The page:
18. Bruininks, R.H. & Lakin, K.C. (1985). Living and Learning in the Least Restrictive Environment". Baltimore, MD: Paul H. Brookes
  19. Racino, J. (2000). "Personnel Preparation in Disability: Toward Universal Approaches to Support". Binghamton, NY: Charles C. Thomas Publishers.
  20. Zipperlin, H. (1975). Normalization. In: J. Wortis (Ed.), "Mental Retardation and Developmental Disabilities, VII". NY, NY: Brumer Mazel Publishers.
  21. Chappell, A. (1992). Towards a sociological critique of normalisation principle. "Disability, Handicap and Society", 7(1): 35-51.
  22. Lippman, L. (1977). "Normalization" and related concepts: Words and ambiguities. Child Welfare, 56(5): 301-310.
  23. Phillips, M.J. (1992). "Try Harder": The experience of disability and dilemmas of normalization. aina; ap. Ferguson, D. Ferguson, & S. Taylor (Eds), Interpreting Disability: A Qualitative Reader. NY & London: Teachers College, Columbia University.
  24. Braddock, D., Hemp, R., Fujiura, G., Bachelder, L., & Mitchell, D. (1990). "The State of the States in Developmental Disabilities". Baltimore, MD: Paul H. Brookes.
  25. Kugel, R.H. & Wolfensberger, W. (1969). Changing Patterns in Residential Services for the Mentally Retarded." Washington, DC: President's Committee on Mental Retardation"
  26. Blatt, B. & Kaplan, F. (1974). "Christmas in Purgatory: A Photographic Essay on Mental Retardation". Syracuse, NY: Human Policy Press.
  27. Racino, J. (1999). Policy, Program Evaluation and Research in Disability: Community Support For All". London: Haworth Press.
  28. Blatt, B., Bogdan, R., Biklen, D. & Taylor, S. (1977). From institution to community - A conversion model - Educational programming for the severely/profoundly handicapped. In: E. Sontag, J. Smith, & N. Certo (Eds)., "Educational Programming for the Severely and Profoundly Handicapped" (pp. 40-52). Reston, VA: Council for Exceptional Children.
  29. Bank-Mikkelsen, N. (1969). Ch. 10: A metropolitan area in Denmark, Copenhagen. In: R.B. Kugel & W. Wolfensberger, Changing Patterns of Residential Services for the Mentally Retarded (now Intellectual and Developmental Disabilities, 2015). Washington, DC: President's Committee on Mental Retardation.
  30. Traustadottir, R. (1995). A mother's work is never done: Constructing a "normal" family life. In: S. Taylor, R. Bogdan & Z.M. Lutfiyya, The Variety of Community Experiences: Qualitative Studies of Family and Community Life. Baltimore, MD: Paul H. Brookes.
  31. Racino, J. & Rogan, P. (1990). RCE/SPE 636: Community Services and Systems Change: Syllabi. Syracuse, NY: Syracuse University, Division of Special Education and Rehabilitation, School of Education.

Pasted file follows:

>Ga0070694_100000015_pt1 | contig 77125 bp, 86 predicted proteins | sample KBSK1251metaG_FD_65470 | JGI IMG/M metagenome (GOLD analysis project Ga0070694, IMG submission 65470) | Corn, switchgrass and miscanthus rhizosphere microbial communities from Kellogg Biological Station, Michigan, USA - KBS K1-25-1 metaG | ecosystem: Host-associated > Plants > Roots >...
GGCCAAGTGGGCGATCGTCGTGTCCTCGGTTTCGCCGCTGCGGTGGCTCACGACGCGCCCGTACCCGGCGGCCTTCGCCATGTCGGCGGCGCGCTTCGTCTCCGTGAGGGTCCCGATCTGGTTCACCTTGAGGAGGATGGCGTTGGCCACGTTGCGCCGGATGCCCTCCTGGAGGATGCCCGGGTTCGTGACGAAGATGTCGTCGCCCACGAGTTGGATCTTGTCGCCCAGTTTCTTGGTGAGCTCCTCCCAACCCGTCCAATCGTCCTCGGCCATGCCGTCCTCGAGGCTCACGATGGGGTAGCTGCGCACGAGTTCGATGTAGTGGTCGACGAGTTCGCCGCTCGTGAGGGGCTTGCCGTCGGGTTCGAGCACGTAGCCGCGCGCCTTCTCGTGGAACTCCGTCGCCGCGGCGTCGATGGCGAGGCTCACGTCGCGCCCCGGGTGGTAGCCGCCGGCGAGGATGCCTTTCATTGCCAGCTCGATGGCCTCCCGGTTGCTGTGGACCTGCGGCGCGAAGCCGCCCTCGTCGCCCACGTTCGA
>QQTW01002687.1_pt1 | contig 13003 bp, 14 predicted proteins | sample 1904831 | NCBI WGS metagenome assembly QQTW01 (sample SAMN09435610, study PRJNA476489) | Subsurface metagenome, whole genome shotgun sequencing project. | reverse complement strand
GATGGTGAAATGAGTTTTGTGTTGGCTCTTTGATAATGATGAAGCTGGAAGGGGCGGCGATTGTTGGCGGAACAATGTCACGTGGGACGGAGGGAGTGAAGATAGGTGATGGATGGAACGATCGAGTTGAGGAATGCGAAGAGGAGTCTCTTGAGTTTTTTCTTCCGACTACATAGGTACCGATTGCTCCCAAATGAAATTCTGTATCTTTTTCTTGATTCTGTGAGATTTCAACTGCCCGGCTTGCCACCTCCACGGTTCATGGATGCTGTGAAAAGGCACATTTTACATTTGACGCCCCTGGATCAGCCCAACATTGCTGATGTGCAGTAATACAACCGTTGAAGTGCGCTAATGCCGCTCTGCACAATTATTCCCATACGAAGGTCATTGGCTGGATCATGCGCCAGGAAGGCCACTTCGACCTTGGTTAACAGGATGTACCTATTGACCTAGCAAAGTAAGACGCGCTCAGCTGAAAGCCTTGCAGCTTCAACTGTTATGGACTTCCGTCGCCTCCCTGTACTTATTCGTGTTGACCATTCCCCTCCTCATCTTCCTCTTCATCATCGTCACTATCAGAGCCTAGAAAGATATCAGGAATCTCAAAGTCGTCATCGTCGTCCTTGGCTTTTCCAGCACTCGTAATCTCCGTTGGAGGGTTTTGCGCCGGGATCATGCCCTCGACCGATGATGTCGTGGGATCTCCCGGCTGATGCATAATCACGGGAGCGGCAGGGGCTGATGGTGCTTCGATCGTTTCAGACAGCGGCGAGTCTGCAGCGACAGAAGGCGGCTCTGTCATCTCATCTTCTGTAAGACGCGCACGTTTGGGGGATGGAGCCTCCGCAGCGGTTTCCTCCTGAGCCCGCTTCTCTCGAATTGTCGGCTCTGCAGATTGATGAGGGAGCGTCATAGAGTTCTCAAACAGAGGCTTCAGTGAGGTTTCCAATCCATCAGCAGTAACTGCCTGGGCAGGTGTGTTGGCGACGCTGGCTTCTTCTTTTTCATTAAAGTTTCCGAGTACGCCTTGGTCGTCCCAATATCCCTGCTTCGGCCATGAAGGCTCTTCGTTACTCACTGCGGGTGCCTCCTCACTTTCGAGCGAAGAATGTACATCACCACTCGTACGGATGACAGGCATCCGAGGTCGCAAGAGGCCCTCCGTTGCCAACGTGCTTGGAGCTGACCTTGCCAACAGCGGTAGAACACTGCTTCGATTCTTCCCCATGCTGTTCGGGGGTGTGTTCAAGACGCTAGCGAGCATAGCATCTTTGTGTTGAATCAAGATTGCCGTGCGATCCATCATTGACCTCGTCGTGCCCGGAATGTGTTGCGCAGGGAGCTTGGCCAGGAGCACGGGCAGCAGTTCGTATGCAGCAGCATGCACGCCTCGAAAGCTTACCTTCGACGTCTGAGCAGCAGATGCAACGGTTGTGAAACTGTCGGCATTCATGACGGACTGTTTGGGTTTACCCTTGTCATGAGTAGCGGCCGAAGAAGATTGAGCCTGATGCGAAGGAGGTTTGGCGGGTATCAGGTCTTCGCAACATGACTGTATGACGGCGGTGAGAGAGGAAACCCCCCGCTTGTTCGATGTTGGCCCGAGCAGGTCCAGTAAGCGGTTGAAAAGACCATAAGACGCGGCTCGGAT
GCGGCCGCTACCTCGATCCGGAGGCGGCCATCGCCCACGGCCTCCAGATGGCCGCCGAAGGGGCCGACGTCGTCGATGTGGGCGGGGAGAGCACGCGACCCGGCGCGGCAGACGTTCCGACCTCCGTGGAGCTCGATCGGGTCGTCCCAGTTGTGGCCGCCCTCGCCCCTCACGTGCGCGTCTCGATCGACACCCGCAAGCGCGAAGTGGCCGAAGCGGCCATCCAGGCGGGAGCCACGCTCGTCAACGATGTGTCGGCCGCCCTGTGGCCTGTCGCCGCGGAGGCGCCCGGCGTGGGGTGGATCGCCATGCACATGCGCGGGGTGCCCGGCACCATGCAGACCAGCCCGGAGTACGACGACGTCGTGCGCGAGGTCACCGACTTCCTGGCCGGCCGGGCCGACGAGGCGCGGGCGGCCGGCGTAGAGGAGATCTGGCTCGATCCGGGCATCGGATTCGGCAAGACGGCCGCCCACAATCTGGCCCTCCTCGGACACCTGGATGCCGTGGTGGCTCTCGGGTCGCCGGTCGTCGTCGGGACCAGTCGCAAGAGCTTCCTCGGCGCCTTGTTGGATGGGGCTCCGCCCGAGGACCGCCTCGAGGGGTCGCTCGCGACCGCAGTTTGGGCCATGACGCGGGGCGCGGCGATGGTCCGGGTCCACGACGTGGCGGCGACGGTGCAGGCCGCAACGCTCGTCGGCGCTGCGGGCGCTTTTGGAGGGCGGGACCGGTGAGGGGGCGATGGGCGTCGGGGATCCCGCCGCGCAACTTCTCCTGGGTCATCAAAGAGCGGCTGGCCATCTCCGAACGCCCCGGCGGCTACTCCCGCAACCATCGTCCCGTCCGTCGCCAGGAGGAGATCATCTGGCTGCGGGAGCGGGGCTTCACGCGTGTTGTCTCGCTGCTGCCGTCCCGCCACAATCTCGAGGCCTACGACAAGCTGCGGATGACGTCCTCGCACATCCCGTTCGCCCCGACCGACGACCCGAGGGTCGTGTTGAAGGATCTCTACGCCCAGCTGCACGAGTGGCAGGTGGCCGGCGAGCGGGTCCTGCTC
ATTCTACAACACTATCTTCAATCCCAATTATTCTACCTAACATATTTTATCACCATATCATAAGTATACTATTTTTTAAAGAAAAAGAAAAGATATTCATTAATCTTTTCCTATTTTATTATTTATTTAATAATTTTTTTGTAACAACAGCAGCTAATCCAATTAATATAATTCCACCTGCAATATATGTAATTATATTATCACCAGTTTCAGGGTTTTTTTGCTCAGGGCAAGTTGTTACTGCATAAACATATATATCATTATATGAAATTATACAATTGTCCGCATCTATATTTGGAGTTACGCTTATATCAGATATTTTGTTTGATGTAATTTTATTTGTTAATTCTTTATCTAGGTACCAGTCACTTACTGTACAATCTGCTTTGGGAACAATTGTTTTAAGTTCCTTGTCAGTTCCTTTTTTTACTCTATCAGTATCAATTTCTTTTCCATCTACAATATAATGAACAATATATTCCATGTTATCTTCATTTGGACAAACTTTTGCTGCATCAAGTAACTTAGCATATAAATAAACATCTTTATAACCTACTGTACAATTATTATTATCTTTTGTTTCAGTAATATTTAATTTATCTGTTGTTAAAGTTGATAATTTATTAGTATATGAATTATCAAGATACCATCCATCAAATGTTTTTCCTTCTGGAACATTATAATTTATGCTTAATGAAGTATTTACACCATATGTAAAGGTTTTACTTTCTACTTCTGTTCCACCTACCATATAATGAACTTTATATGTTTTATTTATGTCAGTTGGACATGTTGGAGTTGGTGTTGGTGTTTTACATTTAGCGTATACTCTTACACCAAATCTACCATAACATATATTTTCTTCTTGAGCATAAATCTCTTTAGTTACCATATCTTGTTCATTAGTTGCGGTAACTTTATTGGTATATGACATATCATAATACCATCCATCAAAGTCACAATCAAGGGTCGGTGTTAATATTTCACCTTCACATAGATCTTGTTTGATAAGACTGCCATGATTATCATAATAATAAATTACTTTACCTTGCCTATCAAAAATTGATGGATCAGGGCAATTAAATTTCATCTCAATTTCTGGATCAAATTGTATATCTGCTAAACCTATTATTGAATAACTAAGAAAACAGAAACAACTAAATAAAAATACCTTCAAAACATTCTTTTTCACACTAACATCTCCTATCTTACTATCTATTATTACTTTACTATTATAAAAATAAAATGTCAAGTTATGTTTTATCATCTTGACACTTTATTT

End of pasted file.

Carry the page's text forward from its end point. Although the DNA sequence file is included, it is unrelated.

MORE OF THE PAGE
32. Anthony, W., Cohen, M., Farkas, M. & Gagne, C. (2002). "Psychiatric Rehabilitation". Boston, MA: Boston University, Center for Psychiatric Rehabilitation.
  33. Johnson, K. & Traustadottir, R. (2005). "Deinstitutionalization and People with Intellectual Disabilities". London: Jessica Kingsley Publishers.
  34. Larson, S., Sedlezky, L., & Hewitt, A. & Blakeway, C. (2012/14). US direct support workforce. In: J. Racino, Public Administration and Disability: Community Services Administration in the US. NY, NY: CRC Press, Francis and Taylor.
  35. Walker, P. & Rogan, P. (2007). "Making the Day Matter: Promoting Typical Lifestyles for Adults with Disabilities". Baltimore, MD: Paul H. Brookes.
  36. Wolfensberger, W., Thomas, S., & Caruso, G. (1996). Because of the universal "good things in life" which the implementation of social role valorization can be expected to make more accessible to devalued people. "International Social Role Valorization Journal", 2: 12-14.
  37. Wolfensberger, W. (1985). Social role valorization: A new inight, and a new term, for normalization. Australian Association for the Mentally Retarded Journal, 9(1): 4-11.
  38. Hillyer, B. (1993). Feminism and Disability. Norman, OK: University of Oklahoma.
  39. The definition of normalisation: update, problems, disagreements and misunderstandings, Wolfensberger, W. (1980) In R.J. Flynn & K.E. Nitsch (Eds). Normalization, social integration and human services. Baltimore: University Park Press
  40. Wolfensberger, W. & Tullman, S. (1982). A brief outline of the principle of normalization. "Rehabilitation Psychology", 27(3): 131-145.
  41. Wolfensberger, W. (1977). The principle of normalization. In: B. Blatt, D. Biklen, & R. Bogdan, "An Alternative Textbook in Special Education: People, Schools and Other Institutions". Denver, CO: Love Publishing Co.
  42. Yates, J. (1979). The Principle of Normalization, Guidelines for Tours, and Guidelines for Administrative Inquiries". Syracuse, NY: Training Institute on Human Services Planning and Change Agentry.
  43. Wolfensberger, W. & Glenn, L. (1975). ""PASS 3: A Method for Quantitative Evaluation of the Human Services Field. Toronto, Canada: National Institute on Mental Retardation"".
  44. Wolfensberger, W. & Thomas, S. (1983). ""PASSING: Program Analysis of Service Systems Implementation of Normalization Goals"". Toronto, Canada: National Institute on Mental Retardation.
  45. Flynn, R.J. & Heal, L.W. (1981). A short form of PASS 3: A study of its structure, interrater reliability, and validity for assessing normalization. ""Evaluation Review"", 5(3): 357-376.
  46. Demaine, G.C., Silverstein, A.B. & Mayeda, T. (1980, June). Validation of PASS 3: A first step in service evaluation through environmental assessments. Mental Retardation, 18: 131-134.
  47. Lindley, P. & Wainwright, T. (1992). Normalisation training: Conversion or commitment? In: H. Brown & H. Smith (Eds), "Normalisation: A Reader for the Nineties". London: Tavistock/Routledge.
  48. Williams, P. & Tyne, A. (1988). Exploring values as the base for service development. In: D. Towell (Ed.), "An Ordinary Life in Practice: Developing Comprehensive Community-Based Services for People with Learning Disabilities". (pp. 23–31). London: King Edward's Hospital Fund.

Further reading


Syllabi: course readings

Assessment reports

Historical references